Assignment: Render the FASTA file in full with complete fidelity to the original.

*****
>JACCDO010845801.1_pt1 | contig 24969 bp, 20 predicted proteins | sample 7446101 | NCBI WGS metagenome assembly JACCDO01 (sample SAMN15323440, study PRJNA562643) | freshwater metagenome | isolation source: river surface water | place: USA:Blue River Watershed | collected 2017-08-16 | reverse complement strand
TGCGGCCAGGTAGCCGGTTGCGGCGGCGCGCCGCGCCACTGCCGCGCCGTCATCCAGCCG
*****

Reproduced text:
>JACCDO010845801.1_pt1 | contig 24969 bp, 20 predicted proteins | sample 7446101 | NCBI WGS metagenome assembly JACCDO01 (sample SAMN15323440, study PRJNA562643) | freshwater metagenome | isolation source: river surface water | place: USA:Blue River Watershed | collected 2017-08-16 | reverse complement strand
TGCGGCCAGGTAGCCGGTTGCGGCGGCGCGCCGCGCCACTGCCGCGCCGTCATCCAGCCG